Chernobylite is a game that combines exploration, compelling survival mechanics, and RPG elements with non-linear storytelling. With gameplay elements such as base building, companion management, crafting, stealth, and shooting, players must venture into the city to search for resources, food, and weapons while finding people of interest to add to the team.


Now what may seem on the surface a rather simple tale and one we’ve seen before plenty of times, has an immense amount of depth. But this depth really comes from the factor of decisions in the story made up by the players. Igor is clearly a tortured soul with the weight of the world on his shoulders, as the world around him breaks apart due to his actions. Exploring the world, Igor will often see visions of the past, as the crisis at Chernobyl occurred, along with visions of Tatyana haunting him. His accomplices will all differ in their goals and it’s up to players to ensure all relationships are stable. Again, weighing heavily into the player's actions and reactions.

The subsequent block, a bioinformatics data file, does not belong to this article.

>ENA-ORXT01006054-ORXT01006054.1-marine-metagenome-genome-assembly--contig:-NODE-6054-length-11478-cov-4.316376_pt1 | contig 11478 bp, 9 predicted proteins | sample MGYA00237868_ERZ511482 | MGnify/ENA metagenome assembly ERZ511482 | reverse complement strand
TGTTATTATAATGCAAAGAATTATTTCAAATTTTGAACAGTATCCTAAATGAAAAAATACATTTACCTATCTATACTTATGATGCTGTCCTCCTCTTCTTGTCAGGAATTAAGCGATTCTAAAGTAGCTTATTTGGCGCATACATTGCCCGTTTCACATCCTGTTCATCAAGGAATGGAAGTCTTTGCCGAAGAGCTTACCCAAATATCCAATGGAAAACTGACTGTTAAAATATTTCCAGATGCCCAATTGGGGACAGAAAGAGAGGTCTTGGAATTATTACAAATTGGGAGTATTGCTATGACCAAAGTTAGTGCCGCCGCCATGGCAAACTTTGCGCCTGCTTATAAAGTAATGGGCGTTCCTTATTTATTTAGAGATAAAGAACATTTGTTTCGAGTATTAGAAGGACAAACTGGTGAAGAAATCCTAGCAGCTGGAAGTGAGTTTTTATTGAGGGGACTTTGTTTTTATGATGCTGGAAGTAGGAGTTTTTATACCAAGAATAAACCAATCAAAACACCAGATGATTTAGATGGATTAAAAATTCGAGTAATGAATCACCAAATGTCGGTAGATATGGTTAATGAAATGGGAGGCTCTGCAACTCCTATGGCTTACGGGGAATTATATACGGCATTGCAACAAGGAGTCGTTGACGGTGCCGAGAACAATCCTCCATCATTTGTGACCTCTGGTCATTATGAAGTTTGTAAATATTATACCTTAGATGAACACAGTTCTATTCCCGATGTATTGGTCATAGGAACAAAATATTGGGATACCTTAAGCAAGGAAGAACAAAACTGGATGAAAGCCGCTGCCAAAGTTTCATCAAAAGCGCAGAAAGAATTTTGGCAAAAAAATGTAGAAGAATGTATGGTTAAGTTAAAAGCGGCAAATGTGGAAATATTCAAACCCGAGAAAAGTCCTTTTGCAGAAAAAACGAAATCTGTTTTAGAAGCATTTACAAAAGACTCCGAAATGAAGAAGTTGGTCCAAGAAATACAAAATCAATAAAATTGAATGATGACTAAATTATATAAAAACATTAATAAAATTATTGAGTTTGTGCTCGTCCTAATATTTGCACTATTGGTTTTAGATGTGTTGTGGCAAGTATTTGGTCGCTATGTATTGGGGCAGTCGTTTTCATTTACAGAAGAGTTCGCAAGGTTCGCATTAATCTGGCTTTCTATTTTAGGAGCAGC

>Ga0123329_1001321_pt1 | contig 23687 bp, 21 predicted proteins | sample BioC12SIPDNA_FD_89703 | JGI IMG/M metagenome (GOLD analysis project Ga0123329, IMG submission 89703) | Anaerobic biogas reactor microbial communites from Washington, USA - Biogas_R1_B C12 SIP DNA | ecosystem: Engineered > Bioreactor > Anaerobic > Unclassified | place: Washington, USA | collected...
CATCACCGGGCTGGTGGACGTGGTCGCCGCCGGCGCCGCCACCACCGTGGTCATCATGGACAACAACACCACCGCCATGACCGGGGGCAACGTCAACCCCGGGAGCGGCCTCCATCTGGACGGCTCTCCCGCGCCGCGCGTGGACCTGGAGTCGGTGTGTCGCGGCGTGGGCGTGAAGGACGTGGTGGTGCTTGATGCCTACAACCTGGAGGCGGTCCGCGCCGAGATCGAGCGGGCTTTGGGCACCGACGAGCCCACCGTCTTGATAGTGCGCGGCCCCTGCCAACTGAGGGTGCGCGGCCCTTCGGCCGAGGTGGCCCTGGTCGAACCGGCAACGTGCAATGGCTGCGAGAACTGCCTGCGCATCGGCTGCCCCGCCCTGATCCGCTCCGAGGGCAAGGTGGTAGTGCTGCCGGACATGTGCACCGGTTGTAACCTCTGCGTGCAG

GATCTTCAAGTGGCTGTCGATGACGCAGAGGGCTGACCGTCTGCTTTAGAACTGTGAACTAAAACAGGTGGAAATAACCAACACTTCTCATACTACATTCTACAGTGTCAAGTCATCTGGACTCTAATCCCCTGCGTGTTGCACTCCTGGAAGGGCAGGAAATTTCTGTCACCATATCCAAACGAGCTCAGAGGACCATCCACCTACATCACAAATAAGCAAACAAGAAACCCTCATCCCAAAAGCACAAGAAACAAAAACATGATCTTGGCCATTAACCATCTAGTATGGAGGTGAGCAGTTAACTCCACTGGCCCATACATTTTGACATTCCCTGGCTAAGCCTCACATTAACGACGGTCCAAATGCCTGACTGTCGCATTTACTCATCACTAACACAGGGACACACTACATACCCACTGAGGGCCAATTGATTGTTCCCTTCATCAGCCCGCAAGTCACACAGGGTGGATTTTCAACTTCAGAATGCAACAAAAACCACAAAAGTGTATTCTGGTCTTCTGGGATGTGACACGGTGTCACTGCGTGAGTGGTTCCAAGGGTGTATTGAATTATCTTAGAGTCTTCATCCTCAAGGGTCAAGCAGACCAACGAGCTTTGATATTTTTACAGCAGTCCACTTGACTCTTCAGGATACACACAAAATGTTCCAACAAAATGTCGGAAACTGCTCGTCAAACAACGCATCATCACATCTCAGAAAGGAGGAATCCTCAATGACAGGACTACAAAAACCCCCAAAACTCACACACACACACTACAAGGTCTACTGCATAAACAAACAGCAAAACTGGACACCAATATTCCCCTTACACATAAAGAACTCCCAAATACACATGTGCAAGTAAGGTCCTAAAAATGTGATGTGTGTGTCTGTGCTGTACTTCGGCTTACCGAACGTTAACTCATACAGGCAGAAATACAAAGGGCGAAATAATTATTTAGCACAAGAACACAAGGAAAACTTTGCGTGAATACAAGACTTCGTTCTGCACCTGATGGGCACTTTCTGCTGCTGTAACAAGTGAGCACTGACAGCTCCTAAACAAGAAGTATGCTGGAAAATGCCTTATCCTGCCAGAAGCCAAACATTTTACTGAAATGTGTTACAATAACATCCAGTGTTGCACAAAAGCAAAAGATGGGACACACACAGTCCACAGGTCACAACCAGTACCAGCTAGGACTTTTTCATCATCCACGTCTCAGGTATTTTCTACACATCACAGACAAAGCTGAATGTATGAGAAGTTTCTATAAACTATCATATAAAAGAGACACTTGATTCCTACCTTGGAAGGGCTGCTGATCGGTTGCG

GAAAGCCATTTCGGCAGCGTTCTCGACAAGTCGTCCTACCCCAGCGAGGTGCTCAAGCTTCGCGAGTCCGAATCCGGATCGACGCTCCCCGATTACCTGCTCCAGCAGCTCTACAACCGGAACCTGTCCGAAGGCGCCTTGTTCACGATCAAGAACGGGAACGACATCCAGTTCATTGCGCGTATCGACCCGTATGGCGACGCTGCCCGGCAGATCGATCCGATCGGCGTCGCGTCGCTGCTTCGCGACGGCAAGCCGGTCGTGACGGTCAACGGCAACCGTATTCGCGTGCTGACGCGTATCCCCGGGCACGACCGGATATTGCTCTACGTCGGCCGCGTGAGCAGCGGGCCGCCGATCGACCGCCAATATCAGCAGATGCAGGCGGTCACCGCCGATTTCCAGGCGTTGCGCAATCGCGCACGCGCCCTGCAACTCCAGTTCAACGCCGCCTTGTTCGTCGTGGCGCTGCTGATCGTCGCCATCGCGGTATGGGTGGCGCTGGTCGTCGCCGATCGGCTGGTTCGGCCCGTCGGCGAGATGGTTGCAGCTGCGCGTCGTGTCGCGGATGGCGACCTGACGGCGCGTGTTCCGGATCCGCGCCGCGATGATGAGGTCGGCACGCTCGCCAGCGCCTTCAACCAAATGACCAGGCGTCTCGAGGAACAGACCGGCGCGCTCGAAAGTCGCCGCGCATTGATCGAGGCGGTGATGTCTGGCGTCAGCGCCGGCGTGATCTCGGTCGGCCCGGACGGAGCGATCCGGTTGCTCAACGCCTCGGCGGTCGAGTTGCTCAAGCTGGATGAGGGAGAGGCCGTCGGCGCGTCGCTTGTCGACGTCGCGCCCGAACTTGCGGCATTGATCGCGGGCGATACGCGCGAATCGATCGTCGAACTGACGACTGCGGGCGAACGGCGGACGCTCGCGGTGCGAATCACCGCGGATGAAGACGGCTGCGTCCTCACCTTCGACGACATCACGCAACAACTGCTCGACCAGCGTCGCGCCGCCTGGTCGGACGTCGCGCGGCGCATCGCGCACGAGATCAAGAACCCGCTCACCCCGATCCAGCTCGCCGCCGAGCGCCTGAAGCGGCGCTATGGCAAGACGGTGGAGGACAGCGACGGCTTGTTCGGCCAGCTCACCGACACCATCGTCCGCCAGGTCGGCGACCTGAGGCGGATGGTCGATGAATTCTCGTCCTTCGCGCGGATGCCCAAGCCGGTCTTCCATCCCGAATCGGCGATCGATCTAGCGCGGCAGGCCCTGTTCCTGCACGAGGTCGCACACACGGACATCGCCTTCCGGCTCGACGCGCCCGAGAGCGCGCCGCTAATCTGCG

There are plenty of meaningful choices to make and these could be somewhat devastating later in the game. Those he fines along the path have great chemistry and purpose, whether they’re good, bad, or somewhere in between.

The Chernobylite conspiracy is one that will compel players until the end, to discover what happened to Tatyana, and to live through the horrors of the Exclusion Zone. Something that reminds me greatly of games from the late 00s and early 2010’s, when there were such a creative force driving games such as Singularity.